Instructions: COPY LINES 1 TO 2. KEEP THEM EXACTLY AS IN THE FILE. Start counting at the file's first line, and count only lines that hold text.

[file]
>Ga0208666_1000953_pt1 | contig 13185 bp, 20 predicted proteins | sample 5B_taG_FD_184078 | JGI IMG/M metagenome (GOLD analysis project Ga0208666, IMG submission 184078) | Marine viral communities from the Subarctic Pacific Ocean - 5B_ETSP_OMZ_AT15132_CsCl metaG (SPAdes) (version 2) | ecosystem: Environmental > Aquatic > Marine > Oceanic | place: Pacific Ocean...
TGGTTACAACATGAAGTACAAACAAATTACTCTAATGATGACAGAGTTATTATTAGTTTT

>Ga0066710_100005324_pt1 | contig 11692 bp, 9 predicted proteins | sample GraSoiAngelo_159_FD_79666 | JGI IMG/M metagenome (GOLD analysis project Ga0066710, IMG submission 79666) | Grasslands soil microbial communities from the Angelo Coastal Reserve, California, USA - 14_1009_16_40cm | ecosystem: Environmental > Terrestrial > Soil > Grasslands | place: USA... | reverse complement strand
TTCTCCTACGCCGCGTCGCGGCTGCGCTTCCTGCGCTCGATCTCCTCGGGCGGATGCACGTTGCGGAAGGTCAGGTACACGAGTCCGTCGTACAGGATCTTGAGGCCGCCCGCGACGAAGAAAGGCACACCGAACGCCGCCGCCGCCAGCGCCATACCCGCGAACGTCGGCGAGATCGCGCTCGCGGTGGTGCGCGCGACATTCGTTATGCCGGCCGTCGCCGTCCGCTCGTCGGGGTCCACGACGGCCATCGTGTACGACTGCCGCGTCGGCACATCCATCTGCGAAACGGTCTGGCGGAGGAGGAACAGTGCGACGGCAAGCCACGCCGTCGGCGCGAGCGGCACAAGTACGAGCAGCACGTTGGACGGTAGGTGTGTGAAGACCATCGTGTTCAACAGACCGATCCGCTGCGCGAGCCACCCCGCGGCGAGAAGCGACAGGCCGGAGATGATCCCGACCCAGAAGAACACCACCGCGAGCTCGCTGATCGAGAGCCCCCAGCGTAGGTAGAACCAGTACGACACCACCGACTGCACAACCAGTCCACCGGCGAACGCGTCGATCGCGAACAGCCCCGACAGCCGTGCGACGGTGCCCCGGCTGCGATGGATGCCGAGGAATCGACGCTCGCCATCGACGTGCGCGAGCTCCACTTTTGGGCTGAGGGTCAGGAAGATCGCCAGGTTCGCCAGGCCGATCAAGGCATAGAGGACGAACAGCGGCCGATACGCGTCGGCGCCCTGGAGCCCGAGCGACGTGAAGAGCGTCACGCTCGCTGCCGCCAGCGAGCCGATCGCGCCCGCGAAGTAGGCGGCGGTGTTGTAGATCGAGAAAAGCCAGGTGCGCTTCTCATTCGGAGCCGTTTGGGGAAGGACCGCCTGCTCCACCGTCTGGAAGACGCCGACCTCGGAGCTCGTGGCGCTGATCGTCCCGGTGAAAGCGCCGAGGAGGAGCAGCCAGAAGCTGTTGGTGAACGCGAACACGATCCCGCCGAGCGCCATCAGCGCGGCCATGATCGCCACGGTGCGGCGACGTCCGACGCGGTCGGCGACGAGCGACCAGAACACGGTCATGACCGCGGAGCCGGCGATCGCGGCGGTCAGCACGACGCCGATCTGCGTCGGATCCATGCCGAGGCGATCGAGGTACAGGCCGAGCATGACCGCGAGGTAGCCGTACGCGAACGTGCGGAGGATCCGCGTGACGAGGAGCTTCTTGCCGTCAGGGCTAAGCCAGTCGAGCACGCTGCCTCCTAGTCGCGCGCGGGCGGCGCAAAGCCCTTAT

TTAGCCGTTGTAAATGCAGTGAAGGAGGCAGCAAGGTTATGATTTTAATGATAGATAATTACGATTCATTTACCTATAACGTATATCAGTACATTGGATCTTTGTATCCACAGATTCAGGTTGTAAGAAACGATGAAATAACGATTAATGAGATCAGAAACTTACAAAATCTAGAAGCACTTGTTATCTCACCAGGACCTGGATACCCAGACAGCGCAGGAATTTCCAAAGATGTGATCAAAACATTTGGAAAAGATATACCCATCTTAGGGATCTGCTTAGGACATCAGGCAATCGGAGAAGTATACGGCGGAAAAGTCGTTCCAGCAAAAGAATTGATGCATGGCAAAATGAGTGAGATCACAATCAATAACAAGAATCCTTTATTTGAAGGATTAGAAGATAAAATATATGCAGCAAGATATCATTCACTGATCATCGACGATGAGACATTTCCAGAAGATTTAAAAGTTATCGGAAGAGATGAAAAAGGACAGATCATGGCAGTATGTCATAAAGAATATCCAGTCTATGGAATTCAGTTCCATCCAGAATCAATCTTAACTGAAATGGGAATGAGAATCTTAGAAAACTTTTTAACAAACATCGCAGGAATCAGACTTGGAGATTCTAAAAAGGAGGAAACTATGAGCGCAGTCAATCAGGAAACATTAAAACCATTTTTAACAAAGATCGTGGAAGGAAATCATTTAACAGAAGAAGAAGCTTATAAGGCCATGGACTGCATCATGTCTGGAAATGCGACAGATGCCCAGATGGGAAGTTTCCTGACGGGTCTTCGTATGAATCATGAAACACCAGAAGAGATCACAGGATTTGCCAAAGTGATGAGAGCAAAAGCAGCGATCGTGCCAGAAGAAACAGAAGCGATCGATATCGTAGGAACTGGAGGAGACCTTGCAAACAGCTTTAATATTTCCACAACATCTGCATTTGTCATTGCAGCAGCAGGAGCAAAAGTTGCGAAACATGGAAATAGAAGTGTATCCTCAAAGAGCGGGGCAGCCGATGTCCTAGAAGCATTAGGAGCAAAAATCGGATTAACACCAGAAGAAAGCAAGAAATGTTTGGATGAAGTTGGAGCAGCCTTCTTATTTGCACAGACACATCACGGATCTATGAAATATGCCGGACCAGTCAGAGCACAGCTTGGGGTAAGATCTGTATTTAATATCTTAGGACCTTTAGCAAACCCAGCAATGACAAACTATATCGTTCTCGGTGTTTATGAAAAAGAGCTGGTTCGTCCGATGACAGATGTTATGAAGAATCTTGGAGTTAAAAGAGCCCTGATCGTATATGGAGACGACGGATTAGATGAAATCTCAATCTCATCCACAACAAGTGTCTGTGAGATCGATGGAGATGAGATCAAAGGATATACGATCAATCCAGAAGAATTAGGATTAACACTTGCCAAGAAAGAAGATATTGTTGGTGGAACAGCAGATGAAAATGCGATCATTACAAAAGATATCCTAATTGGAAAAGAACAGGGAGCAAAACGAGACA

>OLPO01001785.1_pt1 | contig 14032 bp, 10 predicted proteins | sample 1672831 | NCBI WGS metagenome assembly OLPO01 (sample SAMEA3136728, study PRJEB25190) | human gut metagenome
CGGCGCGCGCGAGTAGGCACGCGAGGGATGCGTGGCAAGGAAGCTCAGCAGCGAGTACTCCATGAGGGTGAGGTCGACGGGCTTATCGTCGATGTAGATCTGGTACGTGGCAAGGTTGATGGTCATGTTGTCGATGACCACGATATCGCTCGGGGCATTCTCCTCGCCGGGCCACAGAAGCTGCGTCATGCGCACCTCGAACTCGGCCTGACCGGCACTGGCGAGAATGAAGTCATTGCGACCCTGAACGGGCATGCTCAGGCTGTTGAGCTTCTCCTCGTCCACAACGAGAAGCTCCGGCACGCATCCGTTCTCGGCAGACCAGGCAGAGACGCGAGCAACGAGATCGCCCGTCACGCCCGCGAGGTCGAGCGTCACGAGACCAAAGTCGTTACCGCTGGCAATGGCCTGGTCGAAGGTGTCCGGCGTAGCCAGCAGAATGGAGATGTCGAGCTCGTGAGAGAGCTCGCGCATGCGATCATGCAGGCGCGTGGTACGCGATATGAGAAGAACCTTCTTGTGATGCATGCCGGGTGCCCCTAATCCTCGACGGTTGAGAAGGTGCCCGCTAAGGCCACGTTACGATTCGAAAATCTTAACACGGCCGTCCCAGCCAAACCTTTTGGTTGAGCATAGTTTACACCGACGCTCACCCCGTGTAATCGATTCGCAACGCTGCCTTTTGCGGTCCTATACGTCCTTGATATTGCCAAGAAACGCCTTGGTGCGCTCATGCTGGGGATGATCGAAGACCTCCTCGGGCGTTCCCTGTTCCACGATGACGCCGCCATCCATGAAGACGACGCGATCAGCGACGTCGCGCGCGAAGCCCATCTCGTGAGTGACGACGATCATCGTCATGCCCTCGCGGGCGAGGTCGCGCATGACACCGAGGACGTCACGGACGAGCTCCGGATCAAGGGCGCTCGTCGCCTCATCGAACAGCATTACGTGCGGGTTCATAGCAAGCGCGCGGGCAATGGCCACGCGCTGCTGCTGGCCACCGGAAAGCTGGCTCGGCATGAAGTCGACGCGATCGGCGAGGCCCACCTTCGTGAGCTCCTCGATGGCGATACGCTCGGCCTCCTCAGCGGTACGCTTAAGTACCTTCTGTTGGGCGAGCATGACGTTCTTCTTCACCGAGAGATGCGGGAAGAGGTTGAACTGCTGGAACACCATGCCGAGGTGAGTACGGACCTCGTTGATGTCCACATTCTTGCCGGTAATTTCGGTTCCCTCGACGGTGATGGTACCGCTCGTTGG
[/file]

>Ga0208666_1000953_pt1 | contig 13185 bp, 20 predicted proteins | sample 5B_taG_FD_184078 | JGI IMG/M metagenome (GOLD analysis project Ga0208666, IMG submission 184078) | Marine viral communities from the Subarctic Pacific Ocean - 5B_ETSP_OMZ_AT15132_CsCl metaG (SPAdes) (version 2) | ecosystem: Environmental > Aquatic > Marine > Oceanic | place: Pacific Ocean...
TGGTTACAACATGAAGTACAAACAAATTACTCTAATGATGACAGAGTTATTATTAGTTTT